UPDATE: Look at the microscope comparison of quality from Kindle 2 to Kindle 3

My initial impressions of Kindle 3 as a previous Kindle user are awesome.  I’m impressed above the existing device I have and would recommend Kindle 3 to anyone on the fence about getting one.  If you think it is an iPad competitor, then you won’t be happy with it, but compared to other reader-specific devices out there, the price, the design and the available library of books is unmatched.  Go buy it now.

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A while back the team at the New York Times newspaper produced a digital reader for their content, dubbed ‘Times Reader.’  The technology powering that reader experience (“the digital newspaper that reads like the real thing”) is Windows Presentation Foundation (WPF), part of the .NET Framework.  It is a remarkable experience for viewing digital news in a traditional format.  It provided online and offline reading capabilities mixed with some new and innovative ways of viewing related stories.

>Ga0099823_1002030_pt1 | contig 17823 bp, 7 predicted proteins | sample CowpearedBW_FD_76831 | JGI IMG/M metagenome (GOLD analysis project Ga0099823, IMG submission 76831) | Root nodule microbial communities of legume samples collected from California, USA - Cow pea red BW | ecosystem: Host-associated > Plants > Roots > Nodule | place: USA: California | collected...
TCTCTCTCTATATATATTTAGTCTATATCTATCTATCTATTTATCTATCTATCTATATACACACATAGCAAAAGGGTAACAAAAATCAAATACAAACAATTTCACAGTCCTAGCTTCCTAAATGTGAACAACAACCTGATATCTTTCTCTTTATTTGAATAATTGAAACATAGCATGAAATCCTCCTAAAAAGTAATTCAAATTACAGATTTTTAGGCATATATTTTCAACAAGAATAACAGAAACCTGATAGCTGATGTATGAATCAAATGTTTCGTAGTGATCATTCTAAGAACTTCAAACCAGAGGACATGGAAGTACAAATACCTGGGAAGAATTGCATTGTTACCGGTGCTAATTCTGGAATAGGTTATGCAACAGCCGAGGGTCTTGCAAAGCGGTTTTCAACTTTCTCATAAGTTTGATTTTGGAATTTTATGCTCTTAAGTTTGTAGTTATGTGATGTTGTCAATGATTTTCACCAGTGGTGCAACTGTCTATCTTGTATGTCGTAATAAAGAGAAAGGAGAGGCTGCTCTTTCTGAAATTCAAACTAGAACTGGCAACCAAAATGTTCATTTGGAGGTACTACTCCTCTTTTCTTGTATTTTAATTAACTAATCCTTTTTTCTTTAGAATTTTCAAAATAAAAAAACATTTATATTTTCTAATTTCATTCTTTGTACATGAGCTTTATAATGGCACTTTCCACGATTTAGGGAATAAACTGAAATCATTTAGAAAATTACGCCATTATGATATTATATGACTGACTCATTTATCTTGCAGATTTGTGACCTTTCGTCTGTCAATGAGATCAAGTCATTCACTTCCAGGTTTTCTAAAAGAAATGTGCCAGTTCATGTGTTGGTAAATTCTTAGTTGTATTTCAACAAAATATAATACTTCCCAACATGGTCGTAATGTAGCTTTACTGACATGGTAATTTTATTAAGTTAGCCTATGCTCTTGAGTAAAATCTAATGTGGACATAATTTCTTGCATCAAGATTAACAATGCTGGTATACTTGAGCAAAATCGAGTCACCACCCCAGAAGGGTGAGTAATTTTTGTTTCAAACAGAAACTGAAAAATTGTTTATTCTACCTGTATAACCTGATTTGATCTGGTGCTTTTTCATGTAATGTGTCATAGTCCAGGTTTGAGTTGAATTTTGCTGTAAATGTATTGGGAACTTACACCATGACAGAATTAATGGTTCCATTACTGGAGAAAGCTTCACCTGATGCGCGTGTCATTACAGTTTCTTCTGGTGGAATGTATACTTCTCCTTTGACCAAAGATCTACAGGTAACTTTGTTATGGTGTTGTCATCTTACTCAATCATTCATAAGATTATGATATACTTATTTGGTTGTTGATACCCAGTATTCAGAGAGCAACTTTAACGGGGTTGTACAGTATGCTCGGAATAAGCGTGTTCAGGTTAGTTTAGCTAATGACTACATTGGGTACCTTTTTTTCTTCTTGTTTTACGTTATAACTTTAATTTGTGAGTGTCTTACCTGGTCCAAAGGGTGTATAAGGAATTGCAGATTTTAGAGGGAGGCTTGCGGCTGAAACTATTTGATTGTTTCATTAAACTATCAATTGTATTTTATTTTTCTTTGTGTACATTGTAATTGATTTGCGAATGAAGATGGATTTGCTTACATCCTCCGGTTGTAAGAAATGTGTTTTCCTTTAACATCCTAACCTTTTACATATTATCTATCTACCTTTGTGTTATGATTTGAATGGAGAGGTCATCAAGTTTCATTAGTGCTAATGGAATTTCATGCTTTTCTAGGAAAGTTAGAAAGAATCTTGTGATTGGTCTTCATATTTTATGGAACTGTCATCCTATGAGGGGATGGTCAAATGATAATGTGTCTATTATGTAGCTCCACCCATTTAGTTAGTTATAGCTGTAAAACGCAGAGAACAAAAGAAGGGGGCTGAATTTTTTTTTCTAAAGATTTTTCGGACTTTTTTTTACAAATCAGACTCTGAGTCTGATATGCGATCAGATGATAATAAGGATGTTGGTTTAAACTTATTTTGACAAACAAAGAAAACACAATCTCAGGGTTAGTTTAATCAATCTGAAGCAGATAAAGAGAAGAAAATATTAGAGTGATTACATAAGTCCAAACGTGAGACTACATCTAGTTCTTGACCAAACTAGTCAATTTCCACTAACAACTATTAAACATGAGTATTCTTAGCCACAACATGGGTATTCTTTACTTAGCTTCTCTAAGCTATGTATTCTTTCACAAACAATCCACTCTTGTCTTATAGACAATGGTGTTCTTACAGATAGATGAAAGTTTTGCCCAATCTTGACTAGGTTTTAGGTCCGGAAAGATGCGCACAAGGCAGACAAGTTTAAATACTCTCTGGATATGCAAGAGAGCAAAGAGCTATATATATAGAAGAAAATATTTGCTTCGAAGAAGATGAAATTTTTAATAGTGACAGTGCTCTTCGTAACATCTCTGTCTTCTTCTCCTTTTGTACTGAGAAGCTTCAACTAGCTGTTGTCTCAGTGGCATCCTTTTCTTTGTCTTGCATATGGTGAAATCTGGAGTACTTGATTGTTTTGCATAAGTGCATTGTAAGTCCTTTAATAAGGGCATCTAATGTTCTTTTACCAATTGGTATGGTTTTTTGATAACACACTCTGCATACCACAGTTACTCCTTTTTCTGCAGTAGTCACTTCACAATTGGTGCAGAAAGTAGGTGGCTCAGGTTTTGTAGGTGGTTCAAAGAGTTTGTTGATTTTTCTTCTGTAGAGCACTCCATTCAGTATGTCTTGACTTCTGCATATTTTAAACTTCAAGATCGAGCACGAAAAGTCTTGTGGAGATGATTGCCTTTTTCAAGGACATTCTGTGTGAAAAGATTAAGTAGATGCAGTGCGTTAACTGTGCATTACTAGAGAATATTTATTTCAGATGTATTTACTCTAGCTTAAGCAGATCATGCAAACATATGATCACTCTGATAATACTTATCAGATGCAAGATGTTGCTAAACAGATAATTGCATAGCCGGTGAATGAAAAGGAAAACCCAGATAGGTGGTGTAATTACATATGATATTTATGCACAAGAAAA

Portions of the reader were even transformed into a starter kit framework: Syndicated Client Experiences Starter Kit.  This kit provides the initial plumbing to produce similar experiences and truly is a great starter kit to use.  Others like the Seattle PI and MSDN have put their content via this mechanism.

This experience of the Times Reader was a Windows-only experience because of the dependency of the .NET Framework.  The Times Reader does provide the best experience because of this dependency however and it is important to note that.  Mac users, unfortunately, were left out.  Until now.